Photo Philanthropy is an organization that is all about social change. They connect photographers with non-profit organizations around the world. Projects may include environmental causes, social and economic situations in places like third world countries, or education on a variety of topics. If you are thinking about donating your talents to a cause this might be a good place to start.  You can connect with them at http://photophilanthropy.org/.

If you are interested in learning about more organizations to partner with you may want to look at the website http://shuttermission.org/ or do your own search on philanthropy and photography.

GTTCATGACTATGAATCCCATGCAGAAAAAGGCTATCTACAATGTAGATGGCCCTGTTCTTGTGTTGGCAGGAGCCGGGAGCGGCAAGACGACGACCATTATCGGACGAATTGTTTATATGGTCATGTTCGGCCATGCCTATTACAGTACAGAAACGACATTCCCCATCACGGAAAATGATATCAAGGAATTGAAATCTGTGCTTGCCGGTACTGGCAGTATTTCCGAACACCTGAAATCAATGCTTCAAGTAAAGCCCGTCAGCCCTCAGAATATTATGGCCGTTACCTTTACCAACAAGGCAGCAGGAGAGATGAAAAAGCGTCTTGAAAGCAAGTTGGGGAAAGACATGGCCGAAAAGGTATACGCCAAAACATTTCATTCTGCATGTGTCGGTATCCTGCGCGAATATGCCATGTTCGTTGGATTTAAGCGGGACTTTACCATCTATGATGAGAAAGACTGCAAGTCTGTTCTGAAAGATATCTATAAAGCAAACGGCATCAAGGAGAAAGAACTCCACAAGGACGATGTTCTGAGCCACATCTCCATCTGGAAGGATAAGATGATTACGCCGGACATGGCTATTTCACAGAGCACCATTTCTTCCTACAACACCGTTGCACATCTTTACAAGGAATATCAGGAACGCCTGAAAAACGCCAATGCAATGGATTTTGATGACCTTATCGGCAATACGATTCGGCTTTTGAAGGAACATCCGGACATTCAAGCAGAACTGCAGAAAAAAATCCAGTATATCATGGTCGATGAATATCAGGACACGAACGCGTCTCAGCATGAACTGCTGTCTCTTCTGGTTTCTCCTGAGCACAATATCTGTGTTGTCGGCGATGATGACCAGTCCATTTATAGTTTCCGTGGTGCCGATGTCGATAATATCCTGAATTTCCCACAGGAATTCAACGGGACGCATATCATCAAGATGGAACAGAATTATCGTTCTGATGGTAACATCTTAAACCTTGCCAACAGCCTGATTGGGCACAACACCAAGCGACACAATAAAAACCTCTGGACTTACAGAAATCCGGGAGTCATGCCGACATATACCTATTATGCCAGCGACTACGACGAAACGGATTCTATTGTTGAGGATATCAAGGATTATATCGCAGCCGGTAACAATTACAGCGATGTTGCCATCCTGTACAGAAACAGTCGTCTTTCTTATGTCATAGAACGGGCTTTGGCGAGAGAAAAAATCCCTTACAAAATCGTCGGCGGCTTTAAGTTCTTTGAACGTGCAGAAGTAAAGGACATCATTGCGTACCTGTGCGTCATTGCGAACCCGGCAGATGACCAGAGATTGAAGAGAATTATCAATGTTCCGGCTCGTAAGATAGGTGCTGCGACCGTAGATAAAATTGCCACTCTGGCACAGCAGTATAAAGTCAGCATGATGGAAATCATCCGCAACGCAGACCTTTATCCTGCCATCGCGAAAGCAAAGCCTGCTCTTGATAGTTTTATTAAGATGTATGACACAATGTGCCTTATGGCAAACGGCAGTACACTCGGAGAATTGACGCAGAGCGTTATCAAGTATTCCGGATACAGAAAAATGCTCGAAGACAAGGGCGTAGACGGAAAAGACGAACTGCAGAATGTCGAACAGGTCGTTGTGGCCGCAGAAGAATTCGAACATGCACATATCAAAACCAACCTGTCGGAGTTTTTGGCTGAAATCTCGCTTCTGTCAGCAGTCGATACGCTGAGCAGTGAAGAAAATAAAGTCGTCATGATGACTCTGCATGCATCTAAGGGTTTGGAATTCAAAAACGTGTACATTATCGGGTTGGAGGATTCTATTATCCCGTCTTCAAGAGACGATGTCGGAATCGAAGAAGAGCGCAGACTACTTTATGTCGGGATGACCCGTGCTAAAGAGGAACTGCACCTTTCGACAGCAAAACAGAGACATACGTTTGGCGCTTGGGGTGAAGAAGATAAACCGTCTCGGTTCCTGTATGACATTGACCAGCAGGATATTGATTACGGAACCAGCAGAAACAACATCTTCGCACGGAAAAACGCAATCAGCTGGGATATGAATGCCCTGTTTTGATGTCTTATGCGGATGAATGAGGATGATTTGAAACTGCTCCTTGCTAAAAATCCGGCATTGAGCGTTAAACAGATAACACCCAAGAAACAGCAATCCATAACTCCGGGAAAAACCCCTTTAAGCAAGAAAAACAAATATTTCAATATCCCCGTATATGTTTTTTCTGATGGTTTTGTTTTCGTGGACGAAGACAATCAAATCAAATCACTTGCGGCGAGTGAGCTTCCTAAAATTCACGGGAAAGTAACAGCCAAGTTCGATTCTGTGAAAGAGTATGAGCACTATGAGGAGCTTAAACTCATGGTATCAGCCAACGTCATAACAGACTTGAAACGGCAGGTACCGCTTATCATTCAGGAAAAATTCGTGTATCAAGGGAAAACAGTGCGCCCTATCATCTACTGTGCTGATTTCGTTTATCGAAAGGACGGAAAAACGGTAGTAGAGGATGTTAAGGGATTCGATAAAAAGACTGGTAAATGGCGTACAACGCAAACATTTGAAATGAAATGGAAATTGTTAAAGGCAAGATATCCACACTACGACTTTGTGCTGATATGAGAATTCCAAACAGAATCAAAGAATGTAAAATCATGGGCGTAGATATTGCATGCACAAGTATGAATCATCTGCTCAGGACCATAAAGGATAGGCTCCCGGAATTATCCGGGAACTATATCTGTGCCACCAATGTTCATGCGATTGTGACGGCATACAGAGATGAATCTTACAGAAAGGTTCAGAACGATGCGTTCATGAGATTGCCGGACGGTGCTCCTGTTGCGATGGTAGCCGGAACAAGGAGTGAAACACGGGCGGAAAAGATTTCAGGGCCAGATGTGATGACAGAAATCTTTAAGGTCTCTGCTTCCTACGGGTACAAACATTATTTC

“From what we get, we can make a living;
what we give, however, makes a life.” –
Arthur Ashe

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What Will Your Resolution Be?

Been down so long that is seems like up,
I took it now I’ve had enough
Of the life that I’ve been livin’
It feels so cold this far away
So Today I will make a change
I will make a change today
Purge my mind of mud and mire
Cast all my gods away
I am brand new today, I make my resolution

– OC Supertones

Like most people who make New Year’s resolutions, I usually fail to keep them the whole year.  I think there is  part of me that struggles with the idea of an annual commitment when I know that most of us are not likely to succeed in keeping them.  To be honest, I don’t really like the concept of a New Year’s resolution. Why do we wait for one day of the year to commit to doing something to improve our lives or the lives of others?  How much better would the world be if we treated everyday like New Year’s Day?